http://www.bailii.org/ew/cases/EWCA/Civ/2018/2403.html

The first instance decision in this case was reported in Weekly Update 14/18. Insurers appealed from the first instance decision that the insured was entitled to an indemnity under its property insurance policy following a fire at its waste processing plant.

The Court of Appeal noted that "Complaints about factual findings and expert evaluation…are surprisingly commonplace" and it therefore re-stated the following general principles:

  1. To be overturned on appeal, a finding of fact must be one that no reasonable judge could have reached. In practice, that will usually occur only where there was no evidence at all to support the finding that was made, or the judge plainly misunderstood the evidence in order to arrive at the disputed finding;
  2. A first instance judge's assessment of, or evaluations based upon, expert evidence adduced at trial must be approached by an appellate court with similar caution; and
  3. Because a judgment in the TCC is likely to involve detailed findings of fact in an area of specialist expertise, obtaining permission to appeal on such matters in a TCC case may be harder than in other, non-specialist types of case.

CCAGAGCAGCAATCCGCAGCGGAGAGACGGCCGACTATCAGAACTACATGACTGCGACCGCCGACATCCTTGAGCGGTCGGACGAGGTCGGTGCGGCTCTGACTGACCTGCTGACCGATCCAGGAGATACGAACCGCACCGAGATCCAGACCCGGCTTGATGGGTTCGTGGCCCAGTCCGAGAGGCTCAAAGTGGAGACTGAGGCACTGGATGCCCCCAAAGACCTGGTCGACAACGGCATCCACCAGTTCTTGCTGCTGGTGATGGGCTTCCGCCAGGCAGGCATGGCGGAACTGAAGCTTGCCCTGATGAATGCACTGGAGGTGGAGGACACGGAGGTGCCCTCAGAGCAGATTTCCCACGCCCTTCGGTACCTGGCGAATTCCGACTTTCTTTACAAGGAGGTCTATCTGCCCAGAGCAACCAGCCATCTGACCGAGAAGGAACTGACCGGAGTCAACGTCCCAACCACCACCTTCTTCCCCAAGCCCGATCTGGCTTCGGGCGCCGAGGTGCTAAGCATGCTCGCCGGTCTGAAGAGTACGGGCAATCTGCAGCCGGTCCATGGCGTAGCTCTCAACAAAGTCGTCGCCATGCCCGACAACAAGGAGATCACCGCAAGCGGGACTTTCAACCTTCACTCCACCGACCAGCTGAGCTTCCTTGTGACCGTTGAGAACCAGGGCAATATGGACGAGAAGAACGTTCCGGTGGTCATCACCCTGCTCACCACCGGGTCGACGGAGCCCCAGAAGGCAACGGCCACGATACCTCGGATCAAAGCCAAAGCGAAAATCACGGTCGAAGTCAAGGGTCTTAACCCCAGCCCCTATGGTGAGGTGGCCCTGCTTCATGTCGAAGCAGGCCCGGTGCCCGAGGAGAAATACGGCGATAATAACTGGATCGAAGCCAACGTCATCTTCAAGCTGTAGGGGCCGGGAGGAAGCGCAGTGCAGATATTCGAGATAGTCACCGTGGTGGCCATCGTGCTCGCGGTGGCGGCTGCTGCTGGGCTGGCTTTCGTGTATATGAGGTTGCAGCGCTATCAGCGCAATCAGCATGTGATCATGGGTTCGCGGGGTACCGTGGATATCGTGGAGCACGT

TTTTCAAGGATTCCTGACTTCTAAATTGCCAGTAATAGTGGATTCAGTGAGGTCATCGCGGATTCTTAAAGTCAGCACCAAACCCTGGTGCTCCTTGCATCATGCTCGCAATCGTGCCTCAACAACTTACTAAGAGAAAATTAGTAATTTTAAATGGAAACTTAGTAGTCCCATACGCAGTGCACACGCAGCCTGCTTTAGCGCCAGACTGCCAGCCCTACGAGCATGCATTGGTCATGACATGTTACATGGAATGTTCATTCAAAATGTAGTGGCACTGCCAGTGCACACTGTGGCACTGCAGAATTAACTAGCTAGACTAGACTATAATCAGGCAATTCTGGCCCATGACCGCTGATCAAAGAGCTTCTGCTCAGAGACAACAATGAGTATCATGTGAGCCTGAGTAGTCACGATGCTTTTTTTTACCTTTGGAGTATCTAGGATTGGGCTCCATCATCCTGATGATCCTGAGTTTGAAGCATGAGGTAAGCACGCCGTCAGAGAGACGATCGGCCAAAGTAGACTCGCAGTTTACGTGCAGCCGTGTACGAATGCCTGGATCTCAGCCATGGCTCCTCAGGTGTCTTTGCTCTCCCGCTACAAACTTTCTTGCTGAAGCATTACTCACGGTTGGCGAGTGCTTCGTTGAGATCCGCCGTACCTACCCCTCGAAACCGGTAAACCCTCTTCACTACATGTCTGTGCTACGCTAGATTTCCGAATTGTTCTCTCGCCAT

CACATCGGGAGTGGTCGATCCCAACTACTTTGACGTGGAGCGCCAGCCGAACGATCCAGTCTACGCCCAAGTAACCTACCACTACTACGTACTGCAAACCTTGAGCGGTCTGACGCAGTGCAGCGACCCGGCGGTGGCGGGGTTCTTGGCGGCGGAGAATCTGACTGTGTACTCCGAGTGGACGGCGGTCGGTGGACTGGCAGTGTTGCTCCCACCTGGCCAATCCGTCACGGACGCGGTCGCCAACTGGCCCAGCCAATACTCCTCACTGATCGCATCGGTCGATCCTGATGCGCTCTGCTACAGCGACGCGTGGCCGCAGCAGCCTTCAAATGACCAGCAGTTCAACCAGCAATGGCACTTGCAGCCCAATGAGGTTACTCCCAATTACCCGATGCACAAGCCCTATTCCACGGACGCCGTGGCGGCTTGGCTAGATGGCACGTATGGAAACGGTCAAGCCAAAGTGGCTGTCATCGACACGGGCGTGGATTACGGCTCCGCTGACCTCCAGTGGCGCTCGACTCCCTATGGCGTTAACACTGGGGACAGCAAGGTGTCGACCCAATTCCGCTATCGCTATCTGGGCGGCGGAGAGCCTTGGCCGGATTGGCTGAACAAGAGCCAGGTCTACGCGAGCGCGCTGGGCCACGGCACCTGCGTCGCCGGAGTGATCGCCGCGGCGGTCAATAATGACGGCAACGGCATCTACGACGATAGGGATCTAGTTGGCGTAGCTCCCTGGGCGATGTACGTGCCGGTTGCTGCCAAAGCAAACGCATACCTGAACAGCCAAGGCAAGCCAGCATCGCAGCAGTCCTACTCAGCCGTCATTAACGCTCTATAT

The Court of Appeal found that the appellant in this case had failed to surmount the high hurdle required to convince it to give permission to appeal. Most of the issues raised were factual and the judge had been entitled to reached the conclusions which he had.

One of the points considered by the Court of Appeal when reaching its decision was the meaning of "storage" in the policy. The policy required the insured "to store materials more than 6 metres from fixed plant and machinery".  The insurers argued that materials had to be "placed (kept)" 6 metres away, but the judge rejected that argument and instead found that the term "storage" imports "a degree of permanence and a deliberate decision to designate an area to place and keep material". The Court of Appeal agreed with the judge's finding, stating that the insurer's interpretation "would mean that any piece of waste placed less than 6m from the plant and machinery, no matter how small and no matter how it got there or how long it remained, would negate the insurance altogether. That is not a common sense reading of the policy. It substitutes the word "stored" for the word "kept" or "placed"". By contrast, it was said that the judge's interpretation "gives meaning and effect to the word "stored" as denoting a deliberate act of storage for at least a period of time".